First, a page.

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The Long Defeat

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  • Greg Cannon
    http://www.nytimes.com/2008/03/25/opinion/25brooks.html?_r=2&ref=opinion&oref=slogin&oref=slogin The Long Defeat By DAVID BROOKS Published: March 25, 2008
    Message 1 of 1 , Mar 25, 2008

      The Long Defeat

      Published: March 25, 2008

      Hillary Clinton may not realize it yet, but she’s just
      endured one of the worst weeks of her campaign.

      First, Barack Obama weathered the Rev. Jeremiah Wright
      affair without serious damage to his nomination
      prospects. Obama still holds a tiny lead among
      Democrats nationally in the Gallup tracking poll, just
      as he did before this whole affair blew up.

      Second, Obama’s lawyers successfully prevented
      re-votes in Florida and Michigan. That means it would
      be virtually impossible for Clinton to take a lead in
      either elected delegates or total primary votes.

      Third, as Noam Scheiber of The New Republic has
      reported, most superdelegates have accepted Nancy
      Pelosi’s judgment that the winner of the elected
      delegates should get the nomination. Instead of lining
      up behind Clinton, they’re drifting away. Her lead
      among them has shrunk by about 60 in the past month,
      according to Avi Zenilman of Politico.com.

      In short, Hillary Clinton’s presidential prospects
      continue to dim. The door is closing. Night is coming.
      The end, however, is not near.

      Last week, an important Clinton adviser told Jim
      VandeHei and Mike Allen (also of Politico) that
      Clinton had no more than a 10 percent chance of
      getting the nomination. Now, she’s probably down to a
      5 percent chance.

      Five percent.

      Let’s take a look at what she’s going to put her party
      through for the sake of that 5 percent chance: The
      Democratic Party is probably going to have to endure
      another three months of daily sniping. For another
      three months, we’ll have the Carvilles likening the
      Obamaites to Judas and former generals accusing
      Clintonites of McCarthyism. For three months, we’ll
      have the daily round of résumé padding and sulfurous
      conference calls. We’ll have campaign aides blurting
      “blue dress” and only-because-he’s-black references as
      they let slip their private contempt.

      For three more months (maybe more!) the campaign will
      proceed along in its Verdun-like pattern. There will
      be a steady rifle fire of character assassination from
      the underlings, interrupted by the occasional
      firestorm of artillery when the contest touches upon
      race, gender or patriotism. The policy debates between
      the two have been long exhausted, so the only way to
      get the public really engaged is by poking some raw
      national wound.

      For the sake of that 5 percent, this will be the
      sourest spring. About a fifth of Clinton and Obama
      supporters now say they wouldn’t vote for the other
      candidate in the general election. Meanwhile, on the
      other side, voters get an unobstructed view of the
      Republican nominee. John McCain’s approval ratings
      have soared 11 points. He is now viewed positively by
      67 percent of Americans. A month ago, McCain was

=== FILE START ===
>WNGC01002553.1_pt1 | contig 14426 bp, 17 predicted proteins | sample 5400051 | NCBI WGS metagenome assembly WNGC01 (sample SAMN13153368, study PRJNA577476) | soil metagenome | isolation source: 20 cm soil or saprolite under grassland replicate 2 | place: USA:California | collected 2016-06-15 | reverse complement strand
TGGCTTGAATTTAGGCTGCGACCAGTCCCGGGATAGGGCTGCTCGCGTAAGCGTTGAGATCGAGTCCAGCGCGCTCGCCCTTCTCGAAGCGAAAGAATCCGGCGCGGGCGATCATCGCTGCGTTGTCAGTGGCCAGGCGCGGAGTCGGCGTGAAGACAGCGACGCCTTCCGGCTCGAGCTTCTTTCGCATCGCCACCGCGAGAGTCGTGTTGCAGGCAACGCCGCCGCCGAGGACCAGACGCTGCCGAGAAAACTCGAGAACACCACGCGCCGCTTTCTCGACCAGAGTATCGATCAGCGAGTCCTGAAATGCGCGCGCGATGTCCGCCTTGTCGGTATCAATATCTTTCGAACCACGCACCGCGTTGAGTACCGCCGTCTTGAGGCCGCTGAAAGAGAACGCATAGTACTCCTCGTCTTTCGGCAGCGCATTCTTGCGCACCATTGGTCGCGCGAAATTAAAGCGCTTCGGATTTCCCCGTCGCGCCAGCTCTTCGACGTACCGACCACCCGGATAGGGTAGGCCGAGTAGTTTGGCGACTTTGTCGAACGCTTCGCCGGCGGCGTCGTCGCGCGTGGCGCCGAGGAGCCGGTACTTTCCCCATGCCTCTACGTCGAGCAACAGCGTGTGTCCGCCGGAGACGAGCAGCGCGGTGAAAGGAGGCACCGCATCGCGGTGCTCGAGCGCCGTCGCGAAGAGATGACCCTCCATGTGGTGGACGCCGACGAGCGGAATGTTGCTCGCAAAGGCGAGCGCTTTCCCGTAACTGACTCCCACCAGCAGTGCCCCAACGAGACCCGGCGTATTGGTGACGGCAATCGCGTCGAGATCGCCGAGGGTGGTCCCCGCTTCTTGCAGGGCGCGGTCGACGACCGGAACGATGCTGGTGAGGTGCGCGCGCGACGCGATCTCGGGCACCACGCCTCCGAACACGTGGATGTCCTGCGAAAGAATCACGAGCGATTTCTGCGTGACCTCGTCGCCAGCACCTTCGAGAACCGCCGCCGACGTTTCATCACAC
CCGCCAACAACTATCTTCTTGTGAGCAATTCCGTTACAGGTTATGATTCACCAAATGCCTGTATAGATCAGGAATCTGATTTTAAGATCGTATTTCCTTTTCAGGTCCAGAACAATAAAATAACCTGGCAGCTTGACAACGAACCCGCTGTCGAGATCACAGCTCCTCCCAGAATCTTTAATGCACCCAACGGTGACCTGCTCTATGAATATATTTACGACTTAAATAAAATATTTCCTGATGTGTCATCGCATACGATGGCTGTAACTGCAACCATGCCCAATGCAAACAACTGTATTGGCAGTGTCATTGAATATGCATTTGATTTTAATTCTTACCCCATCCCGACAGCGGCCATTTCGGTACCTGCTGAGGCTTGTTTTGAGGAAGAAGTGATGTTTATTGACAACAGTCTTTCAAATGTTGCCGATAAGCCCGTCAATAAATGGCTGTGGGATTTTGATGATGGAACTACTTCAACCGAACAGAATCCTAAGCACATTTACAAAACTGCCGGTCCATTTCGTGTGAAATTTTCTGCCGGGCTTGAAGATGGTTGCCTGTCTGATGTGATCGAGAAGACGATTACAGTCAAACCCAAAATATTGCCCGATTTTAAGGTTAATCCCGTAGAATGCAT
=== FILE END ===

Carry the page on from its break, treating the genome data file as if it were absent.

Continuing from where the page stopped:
losing to Obama among independents by double digits in
      a general election matchup. Now McCain has a lead
      among this group.

      For three more months, Clinton is likely to hurt Obama
      even more against McCain, without hurting him against
      herself. And all this is happening so she can preserve
      that 5 percent chance.

      When you step back and think about it, she is amazing.
      She possesses the audacity of hopelessness.

      Why does she go on like this? Does Clinton privately
      believe that Obama is so incompetent that only she can
      deliver the policies they both support? Is she simply
      selfish, and willing to put her party through agony
      for the sake of her slender chance? Are leading
      Democrats so narcissistic that they would create
      bitter stagnation even if they were granted one-party

      The better answer is that Clinton’s long rear-guard
      action is the logical extension of her relentlessly
      political life.

      For nearly 20 years, she has been encased in the
      apparatus of political celebrity. Look at her schedule
      as first lady and ever since. Think of the thousands
      of staged events, the tens of thousands of times she
      has pretended to be delighted to see someone she
      doesn’t know, the hundreds of thousands times she has
      recited empty clichés and exhortatory banalities, the
      millions of photos she has posed for in which she is
      supposed to appear empathetic or tough, the billions
      of politically opportune half-truths that have bounced
      around her head.

      No wonder the Clinton campaign feels impersonal. It’s
      like a machine for the production of politics. It
      plows ahead from event to event following its own iron
      logic. The only question is whether Clinton herself
      can step outside the apparatus long enough to turn it
      off and withdraw voluntarily or whether she will force
      the rest of her party to intervene and jam the gears.

      If she does the former, she would surprise everybody
      with a display of self-sacrifice. Her campaign would
      cruise along at a lower register until North Carolina,
      then use that as an occasion to withdraw. If she does
      not, she would soldier on doggedly, taking down as
      many allies as necessary.
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